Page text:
VERIZON Wireless says it's still eyeing the possibility of entering Canada's wireless market.
"We continue to explore and have discussions, but at this point it's really just an exploratory exercise," said Verizon's chief financial officer Francis Shammo during a conference call Thursday.
The company said it sees ripe opportunity in Ontario and Quebec, which are also adjacent to Verizon's U.S. properties.
Verizon is also interested in participating in a January spectrum auction for the 700-megahertz frequency.
"It mirrors up exactly with what we launched here in the United States," said Shammo.
However, he cautioned Canada's regulatory environment and rules on foreign takeovers could pose challenges.
Ottawa recently began allowing foreign takeovers of telecom companies that have a 10 per cent or less share of the market.
Verizon has reportedly been in talks to acquire startup carrier Mobilicity, and there are reports it has made an initial $700-million offer for Wind Mobile, another of Canada's small telecoms.
Maher Yaghi, an analyst at Desjardins Securities, said if Verizon decides to enter the Canadian wireless market, it could have a huge effecct on incumbents BCE Inc., Rogers Communications Inc. and Telus Corp.
"Verizon has very, very deep pockets," said Yaghi.
"We're used to saying Bell and Telus and Rogers are big companies and they make a lot of money, but if they go up against Verizon -- it's not an even fight."
The entry of Verizon could have a material impact of 10 to 18 per cent on the incumbents' stock prices, Yaghi wrote in a report.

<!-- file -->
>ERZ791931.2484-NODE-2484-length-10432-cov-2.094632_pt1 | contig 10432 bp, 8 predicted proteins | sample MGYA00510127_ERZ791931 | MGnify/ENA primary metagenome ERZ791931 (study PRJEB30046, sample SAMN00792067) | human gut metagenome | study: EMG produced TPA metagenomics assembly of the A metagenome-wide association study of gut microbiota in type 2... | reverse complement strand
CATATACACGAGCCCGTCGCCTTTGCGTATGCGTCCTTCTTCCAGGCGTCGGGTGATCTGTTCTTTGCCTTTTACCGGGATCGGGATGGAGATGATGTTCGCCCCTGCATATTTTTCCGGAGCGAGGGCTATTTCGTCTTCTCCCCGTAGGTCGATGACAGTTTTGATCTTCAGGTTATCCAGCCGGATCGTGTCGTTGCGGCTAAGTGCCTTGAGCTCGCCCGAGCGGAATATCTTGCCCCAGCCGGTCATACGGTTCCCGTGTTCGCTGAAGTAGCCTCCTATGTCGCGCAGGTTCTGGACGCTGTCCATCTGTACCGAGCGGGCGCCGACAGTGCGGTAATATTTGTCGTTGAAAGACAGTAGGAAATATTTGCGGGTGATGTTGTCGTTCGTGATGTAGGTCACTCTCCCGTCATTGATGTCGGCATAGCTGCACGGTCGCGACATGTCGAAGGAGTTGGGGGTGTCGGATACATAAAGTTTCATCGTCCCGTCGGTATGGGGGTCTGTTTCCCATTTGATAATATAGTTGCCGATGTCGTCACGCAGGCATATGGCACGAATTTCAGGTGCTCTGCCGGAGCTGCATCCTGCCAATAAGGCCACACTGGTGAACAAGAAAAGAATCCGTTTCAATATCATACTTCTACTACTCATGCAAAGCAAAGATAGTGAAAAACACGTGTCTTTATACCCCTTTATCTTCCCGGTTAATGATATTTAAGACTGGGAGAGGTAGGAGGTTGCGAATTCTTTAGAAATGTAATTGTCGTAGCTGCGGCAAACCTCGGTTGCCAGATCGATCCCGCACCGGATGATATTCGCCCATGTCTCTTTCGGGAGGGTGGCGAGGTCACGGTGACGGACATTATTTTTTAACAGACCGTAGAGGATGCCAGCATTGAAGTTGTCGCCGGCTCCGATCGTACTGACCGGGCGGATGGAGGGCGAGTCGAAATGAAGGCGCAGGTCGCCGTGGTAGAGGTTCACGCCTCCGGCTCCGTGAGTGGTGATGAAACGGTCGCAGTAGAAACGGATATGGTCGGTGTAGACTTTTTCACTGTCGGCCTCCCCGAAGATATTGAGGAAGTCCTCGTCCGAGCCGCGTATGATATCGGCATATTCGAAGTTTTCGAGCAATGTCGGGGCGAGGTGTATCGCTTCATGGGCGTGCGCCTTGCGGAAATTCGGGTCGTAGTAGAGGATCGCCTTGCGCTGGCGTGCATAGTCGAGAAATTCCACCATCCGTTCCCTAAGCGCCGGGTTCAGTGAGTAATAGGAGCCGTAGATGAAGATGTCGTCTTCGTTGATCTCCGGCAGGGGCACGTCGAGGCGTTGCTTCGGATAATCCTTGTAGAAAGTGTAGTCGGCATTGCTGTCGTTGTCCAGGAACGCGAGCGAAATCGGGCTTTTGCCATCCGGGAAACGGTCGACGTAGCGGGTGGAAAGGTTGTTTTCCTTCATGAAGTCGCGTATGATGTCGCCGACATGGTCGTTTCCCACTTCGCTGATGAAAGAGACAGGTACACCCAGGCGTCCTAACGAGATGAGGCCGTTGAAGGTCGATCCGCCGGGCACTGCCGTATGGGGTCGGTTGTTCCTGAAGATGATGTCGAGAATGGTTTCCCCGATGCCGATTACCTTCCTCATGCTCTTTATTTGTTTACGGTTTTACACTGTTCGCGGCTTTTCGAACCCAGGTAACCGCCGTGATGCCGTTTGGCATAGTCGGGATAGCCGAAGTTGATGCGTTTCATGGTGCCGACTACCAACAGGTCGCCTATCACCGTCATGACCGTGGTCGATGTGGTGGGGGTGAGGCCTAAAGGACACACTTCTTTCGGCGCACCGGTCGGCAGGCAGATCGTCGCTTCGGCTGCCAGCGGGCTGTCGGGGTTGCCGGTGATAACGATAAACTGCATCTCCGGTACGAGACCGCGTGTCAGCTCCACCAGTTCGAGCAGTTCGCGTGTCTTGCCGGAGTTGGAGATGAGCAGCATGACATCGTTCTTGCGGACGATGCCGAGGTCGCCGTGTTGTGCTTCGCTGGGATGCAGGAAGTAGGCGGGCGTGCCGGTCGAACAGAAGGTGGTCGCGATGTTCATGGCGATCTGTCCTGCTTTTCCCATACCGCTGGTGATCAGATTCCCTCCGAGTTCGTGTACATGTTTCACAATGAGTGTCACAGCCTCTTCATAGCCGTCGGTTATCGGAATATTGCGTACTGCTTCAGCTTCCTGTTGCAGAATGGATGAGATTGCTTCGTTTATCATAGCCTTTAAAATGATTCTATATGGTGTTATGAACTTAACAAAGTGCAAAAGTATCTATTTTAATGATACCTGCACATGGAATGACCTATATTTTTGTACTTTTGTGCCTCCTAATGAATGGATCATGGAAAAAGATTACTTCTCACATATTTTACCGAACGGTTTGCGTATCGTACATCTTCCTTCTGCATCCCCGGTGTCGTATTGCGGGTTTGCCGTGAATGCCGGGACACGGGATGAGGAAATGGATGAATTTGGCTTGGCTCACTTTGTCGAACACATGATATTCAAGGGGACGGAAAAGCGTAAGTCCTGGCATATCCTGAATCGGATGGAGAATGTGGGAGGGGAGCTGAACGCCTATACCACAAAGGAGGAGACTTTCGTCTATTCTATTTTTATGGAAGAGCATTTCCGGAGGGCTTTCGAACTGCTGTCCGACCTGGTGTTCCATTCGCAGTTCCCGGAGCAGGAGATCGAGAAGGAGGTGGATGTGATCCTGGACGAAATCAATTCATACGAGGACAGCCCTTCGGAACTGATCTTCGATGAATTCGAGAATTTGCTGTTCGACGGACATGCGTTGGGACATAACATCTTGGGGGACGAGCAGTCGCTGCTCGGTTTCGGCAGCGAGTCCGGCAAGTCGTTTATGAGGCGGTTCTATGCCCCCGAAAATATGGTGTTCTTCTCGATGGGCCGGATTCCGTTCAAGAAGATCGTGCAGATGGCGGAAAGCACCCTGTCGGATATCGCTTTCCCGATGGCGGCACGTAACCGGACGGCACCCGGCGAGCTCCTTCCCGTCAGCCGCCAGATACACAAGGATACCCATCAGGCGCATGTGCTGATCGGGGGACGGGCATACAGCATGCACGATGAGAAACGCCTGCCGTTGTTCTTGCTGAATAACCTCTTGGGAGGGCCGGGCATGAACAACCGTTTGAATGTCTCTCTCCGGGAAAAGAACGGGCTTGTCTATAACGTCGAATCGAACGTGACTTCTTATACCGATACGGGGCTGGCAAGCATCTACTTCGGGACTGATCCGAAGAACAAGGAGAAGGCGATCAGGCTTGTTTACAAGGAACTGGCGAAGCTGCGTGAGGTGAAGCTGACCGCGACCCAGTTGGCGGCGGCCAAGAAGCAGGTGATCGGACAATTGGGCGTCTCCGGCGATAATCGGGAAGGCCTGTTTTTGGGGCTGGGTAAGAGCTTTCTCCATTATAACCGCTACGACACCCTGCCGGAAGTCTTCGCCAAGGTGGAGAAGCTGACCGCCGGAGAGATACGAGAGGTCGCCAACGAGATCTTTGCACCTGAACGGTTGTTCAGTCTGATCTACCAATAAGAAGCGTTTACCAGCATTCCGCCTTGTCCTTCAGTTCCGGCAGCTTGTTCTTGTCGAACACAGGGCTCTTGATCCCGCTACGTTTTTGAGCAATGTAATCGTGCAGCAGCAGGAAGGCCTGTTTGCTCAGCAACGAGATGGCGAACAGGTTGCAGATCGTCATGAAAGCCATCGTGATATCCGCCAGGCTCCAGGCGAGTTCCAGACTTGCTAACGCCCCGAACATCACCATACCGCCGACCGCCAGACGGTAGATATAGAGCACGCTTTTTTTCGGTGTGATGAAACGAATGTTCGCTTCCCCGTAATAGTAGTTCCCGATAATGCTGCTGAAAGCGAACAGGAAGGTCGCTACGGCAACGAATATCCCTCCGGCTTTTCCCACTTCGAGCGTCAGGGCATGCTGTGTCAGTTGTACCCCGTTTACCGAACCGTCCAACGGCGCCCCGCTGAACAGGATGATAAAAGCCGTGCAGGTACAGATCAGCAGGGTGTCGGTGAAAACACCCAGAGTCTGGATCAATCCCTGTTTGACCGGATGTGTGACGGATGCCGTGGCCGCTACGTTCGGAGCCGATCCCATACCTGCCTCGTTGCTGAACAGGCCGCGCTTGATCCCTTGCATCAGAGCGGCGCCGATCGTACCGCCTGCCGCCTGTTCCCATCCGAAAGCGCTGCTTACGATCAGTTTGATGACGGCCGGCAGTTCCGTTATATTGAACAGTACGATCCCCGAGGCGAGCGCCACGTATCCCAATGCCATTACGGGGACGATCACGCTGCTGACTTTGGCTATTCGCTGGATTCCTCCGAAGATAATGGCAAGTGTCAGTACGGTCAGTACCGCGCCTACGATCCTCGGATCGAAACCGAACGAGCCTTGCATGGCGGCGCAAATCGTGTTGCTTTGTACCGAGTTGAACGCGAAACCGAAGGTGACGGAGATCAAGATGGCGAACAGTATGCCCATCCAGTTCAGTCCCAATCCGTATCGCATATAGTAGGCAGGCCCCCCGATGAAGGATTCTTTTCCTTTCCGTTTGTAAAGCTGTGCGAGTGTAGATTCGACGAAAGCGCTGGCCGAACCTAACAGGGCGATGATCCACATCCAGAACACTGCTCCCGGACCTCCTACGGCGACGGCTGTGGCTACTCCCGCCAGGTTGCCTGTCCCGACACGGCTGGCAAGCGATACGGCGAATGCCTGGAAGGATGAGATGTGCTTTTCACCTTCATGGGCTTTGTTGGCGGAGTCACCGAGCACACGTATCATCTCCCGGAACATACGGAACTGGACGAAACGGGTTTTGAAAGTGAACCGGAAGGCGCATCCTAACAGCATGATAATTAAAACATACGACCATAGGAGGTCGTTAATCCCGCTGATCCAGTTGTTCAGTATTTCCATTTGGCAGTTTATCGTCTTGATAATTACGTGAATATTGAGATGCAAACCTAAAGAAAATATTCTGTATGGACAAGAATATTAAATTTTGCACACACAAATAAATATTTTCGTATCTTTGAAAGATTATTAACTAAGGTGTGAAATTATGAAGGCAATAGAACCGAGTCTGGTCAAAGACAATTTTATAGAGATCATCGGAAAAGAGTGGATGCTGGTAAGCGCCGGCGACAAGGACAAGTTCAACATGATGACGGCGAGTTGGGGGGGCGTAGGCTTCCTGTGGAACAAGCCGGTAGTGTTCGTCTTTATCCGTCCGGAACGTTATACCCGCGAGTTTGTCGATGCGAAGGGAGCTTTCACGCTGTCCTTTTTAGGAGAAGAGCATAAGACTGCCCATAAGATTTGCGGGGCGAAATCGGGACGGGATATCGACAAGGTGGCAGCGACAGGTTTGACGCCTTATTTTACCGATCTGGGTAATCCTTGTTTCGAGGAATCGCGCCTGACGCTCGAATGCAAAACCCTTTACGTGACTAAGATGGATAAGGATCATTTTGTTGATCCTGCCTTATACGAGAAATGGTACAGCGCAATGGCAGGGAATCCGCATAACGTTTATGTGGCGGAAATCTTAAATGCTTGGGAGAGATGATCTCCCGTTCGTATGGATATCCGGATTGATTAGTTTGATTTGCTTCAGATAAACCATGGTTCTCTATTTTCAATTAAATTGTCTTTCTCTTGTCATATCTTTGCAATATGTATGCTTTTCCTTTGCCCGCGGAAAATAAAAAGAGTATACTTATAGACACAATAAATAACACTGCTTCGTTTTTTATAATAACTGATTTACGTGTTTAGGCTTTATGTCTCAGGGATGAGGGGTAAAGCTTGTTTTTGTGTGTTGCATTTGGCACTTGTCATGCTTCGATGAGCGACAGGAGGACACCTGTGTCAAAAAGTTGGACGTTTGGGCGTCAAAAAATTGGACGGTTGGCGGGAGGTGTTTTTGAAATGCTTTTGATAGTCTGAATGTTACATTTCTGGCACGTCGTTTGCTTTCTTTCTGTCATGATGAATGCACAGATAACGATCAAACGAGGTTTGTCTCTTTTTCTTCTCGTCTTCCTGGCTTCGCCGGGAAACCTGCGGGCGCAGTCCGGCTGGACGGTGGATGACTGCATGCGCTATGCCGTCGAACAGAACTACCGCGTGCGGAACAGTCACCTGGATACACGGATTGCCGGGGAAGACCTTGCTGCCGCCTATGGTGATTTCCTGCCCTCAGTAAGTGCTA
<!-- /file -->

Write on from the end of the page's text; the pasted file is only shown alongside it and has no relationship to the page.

And if Verizon provides coast-to-coast service in Canada, it could snatch up as much as 10 or 15 per cent of the market after a few years, he said.
"Verizon still doesn't have all the pieces in place to enter the Canadian market," said Yaghi.
"I think they need to figure out a few things first. On the regulatory side, they want to make sure the spectrum auction stays as presented by the government right now. They don't want any of the rules to change."
The current rules on the sale or transfer of radiowaves used to operate cellphone networks don't allow incumbents to bid on and win more than one block, but this doesn't apply to new entrants, said Yaghi.
"The rules were set up for small entrants, to entice them to come to Canada, but maybe not a big company like Verizon," he added.
Telus Corp. called on Industry Canada to level the playing field so a "foreign behemoth" such as Verizon doesn't have an unfair advantage over incumbent Canadian carriers.
"We welcome competing with anyone, even an international giant such as the Verizon organization," said Josh Blair, the company's chief corporate officer.
"We just believe it needs to be on a fair basis and on a level playing field. They should be treated the same way as Telus or Bell or Rogers when it comes to the acquisition of spectrum."
-- The Canadian Press